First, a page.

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It is a couple of months after New Years… some of us are right on track with our resolutions, and some of us may be slowly tapering away or not applying our feel-good plans to our lives at all.

 

For the most part, our New Years Resolutions are not permanent. The only time I have found success in a resolution and stuck to it, was when I decided to kick my nasty nine-year smoking habit three years ago. When I made this change I had attempted to quit smoking 2 times before, and with that goal in mind for over two years – made up my mind that this would be my resolution for 2015. I had mentally prepared so that it was easier to stick to when January 1st rolled around.

 

I have often wondered why this particular time I made a complete lifestyle change with my resolution, and every other year I had fallen short. It wasn’t the new year that made me quit, it was preparing and easing into a new lifestyle that ultimately helped me make a permanent change.

 

I didn’t need resolve, I needed routine. I proved this to myself once again after 9-months of being smoke free, I trained to race in a half-marathon.

 

 

Whether quitting smoking, starting a new exercise routine, or changing your eating habits entirely, we need to prepare ourselves for change. We can start by creating a deadline of when we want that change to ultimately begin and making small improvements in the meantime. Our goal is the day of change, rather than somewhere in the distant future where we have already lost all of our weight, or have been a non-smoker for x- amount of years. It is important to have a long-term goal, but it can be helpful to start with short-term goals that will add up to the big one. It is more realistic, these goals are quicker to attain, and leaves less room to feel discouraged before we even start.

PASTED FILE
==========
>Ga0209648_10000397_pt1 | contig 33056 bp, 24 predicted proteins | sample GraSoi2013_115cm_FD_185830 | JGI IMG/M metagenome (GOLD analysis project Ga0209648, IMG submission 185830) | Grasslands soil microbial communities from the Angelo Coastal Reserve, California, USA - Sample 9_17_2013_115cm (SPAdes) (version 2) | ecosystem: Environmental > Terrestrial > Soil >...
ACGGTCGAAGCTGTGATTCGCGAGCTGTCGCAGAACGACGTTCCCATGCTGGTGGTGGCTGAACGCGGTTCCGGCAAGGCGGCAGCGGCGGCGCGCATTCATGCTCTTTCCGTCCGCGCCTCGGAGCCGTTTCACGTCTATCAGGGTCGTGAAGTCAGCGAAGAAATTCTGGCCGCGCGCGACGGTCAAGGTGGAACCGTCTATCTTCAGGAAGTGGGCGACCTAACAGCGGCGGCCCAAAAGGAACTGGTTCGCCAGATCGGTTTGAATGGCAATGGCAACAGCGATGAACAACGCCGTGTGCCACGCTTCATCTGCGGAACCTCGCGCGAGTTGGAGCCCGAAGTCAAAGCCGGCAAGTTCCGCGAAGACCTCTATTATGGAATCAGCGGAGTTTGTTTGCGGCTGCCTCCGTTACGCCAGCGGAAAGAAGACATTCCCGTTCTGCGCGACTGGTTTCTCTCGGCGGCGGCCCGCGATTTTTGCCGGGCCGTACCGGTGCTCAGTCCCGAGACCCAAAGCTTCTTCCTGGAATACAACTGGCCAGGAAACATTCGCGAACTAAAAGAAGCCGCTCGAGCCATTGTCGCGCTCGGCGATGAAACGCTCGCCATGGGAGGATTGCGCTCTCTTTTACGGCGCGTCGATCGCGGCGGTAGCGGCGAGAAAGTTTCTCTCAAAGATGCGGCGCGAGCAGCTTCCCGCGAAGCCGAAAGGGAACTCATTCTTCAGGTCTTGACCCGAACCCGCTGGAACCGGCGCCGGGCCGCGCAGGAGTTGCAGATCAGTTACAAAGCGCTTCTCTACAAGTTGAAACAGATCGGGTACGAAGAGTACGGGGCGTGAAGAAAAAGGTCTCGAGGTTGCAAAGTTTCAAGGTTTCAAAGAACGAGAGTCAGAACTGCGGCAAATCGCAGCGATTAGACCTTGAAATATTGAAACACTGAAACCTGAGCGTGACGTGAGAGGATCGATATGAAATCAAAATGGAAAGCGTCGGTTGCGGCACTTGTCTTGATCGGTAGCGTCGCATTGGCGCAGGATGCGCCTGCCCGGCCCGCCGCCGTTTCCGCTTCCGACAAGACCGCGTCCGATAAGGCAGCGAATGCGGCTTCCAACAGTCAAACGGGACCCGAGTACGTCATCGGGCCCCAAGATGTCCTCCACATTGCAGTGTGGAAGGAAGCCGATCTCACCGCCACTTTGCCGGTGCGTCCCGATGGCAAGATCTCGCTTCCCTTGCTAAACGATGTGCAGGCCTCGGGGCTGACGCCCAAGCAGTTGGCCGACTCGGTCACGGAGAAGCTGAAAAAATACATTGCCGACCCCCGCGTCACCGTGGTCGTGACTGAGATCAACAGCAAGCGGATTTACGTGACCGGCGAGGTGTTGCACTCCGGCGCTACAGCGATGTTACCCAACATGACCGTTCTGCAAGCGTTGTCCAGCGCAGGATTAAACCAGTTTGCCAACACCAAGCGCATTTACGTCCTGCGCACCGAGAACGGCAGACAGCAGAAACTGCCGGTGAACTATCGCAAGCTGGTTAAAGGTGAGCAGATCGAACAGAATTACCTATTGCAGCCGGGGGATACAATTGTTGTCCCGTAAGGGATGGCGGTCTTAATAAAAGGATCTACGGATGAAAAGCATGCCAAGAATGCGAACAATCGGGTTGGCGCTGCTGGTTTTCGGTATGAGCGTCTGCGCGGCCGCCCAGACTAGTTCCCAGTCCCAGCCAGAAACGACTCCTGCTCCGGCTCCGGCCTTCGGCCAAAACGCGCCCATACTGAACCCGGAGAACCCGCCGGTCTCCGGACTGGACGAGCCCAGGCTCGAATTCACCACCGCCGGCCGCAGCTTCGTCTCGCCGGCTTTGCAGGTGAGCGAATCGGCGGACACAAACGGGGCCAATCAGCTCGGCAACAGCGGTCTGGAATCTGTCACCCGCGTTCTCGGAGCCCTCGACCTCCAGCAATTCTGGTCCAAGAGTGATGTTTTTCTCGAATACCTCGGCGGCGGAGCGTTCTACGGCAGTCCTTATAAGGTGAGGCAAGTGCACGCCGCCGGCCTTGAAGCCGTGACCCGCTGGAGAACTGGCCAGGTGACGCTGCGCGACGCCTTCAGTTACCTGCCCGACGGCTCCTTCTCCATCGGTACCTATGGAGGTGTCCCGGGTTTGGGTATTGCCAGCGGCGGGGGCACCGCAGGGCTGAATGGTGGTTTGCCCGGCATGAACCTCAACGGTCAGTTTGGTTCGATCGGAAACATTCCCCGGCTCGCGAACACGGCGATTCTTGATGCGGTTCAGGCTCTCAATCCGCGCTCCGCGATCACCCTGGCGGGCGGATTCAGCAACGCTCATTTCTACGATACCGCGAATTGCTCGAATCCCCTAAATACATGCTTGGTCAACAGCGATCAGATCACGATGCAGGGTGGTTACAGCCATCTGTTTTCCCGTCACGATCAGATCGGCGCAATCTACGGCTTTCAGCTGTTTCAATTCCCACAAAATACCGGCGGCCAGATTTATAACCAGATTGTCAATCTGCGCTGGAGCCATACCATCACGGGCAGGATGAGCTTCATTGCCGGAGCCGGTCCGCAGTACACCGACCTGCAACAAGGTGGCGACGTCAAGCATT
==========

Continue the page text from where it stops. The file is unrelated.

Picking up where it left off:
When attempting to incorporate new healthy habits, or remove unhealthy, unwanted habits, we must:

  1. Mentally prepare
  2. Physically prepare
  3. Make small changes slowly before our deadline date

 

For example, if our goal was to improve our eating habits:

  • Week 1 and 2 – Reflect
    • Think of the types of healthy foods you like, research different recipes, read magazines, and get a general sense of how and why you would like to eat healthier.
  • Week 3 – Collect 
    • Start taking junk food out of your house, create a list on your phone of healthy foods that you enjoy, begin collecting recipes.
  • Week 4 – Take Action
    • If you eat well during the day but your biggest source of “unhealthy eating” is dinner time, ensure you have a healthy meal planned for 2 nights of the week. Increase that number over the weeks until you have made it a part of your routine. You will be able to create your schedule with the time necessary to cook your meals, or you have healthy prepared meals on hand such as Balanced Chef meals.

 

Making changes slowly will be less overwhelming and help create a more positive association with the change – rather than making drastic changes suddenly and setting yourself up for failure.

 

When setbacks do happen – (you skip a week at the gym, indulge more than you should, or have that cigarette you’ve been avoiding for months) go easy on yourself. Don’t ruminate about it, beat yourself up or engage in negative self-talk. Everyone who has made a significant positive change in their lives has had varying struggles. The important part is getting your head back in the game and engaging in baby steps once again.
When it comes time to make our big change, it will be easier to incorporate into our lives and the change will become part of our routine.